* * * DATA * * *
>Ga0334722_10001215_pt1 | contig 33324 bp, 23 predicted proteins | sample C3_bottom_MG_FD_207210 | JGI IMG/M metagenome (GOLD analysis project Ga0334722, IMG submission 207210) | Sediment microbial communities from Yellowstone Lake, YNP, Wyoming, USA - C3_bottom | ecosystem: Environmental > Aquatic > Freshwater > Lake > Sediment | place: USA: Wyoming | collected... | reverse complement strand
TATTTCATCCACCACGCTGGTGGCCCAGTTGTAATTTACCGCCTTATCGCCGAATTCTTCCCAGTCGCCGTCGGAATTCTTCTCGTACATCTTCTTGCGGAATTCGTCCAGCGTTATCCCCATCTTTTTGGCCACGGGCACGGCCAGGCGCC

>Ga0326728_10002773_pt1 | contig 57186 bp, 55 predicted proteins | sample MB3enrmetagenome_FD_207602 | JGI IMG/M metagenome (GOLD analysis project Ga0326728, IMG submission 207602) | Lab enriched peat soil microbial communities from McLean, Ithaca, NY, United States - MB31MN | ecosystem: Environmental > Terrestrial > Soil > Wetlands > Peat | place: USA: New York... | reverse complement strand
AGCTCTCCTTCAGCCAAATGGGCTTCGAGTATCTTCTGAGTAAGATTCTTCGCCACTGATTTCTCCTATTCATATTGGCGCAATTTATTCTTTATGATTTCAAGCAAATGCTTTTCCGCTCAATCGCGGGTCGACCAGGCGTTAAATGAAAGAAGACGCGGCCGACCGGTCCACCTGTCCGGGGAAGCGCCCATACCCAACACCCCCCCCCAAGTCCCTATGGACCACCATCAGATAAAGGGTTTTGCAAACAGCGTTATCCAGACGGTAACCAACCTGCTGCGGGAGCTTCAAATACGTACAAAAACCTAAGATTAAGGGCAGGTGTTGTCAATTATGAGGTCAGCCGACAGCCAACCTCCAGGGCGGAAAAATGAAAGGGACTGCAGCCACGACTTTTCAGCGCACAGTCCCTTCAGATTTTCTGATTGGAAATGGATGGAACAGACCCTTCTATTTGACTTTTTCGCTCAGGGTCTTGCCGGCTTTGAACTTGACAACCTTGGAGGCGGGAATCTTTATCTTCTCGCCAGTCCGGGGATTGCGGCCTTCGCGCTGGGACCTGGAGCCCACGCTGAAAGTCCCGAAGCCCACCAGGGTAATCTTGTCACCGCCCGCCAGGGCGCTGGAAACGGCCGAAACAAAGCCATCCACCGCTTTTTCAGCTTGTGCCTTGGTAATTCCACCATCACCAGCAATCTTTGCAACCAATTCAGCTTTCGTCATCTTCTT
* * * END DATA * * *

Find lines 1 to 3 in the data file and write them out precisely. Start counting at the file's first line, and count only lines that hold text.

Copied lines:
>Ga0334722_10001215_pt1 | contig 33324 bp, 23 predicted proteins | sample C3_bottom_MG_FD_207210 | JGI IMG/M metagenome (GOLD analysis project Ga0334722, IMG submission 207210) | Sediment microbial communities from Yellowstone Lake, YNP, Wyoming, USA - C3_bottom | ecosystem: Environmental > Aquatic > Freshwater > Lake > Sediment | place: USA: Wyoming | collected... | reverse complement strand
TATTTCATCCACCACGCTGGTGGCCCAGTTGTAATTTACCGCCTTATCGCCGAATTCTTCCCAGTCGCCGTCGGAATTCTTCTCGTACATCTTCTTGCGGAATTCGTCCAGCGTTATCCCCATCTTTTTGGCCACGGGCACGGCCAGGCGCC

>Ga0326728_10002773_pt1 | contig 57186 bp, 55 predicted proteins | sample MB3enrmetagenome_FD_207602 | JGI IMG/M metagenome (GOLD analysis project Ga0326728, IMG submission 207602) | Lab enriched peat soil microbial communities from McLean, Ithaca, NY, United States - MB31MN | ecosystem: Environmental > Terrestrial > Soil > Wetlands > Peat | place: USA: New York... | reverse complement strand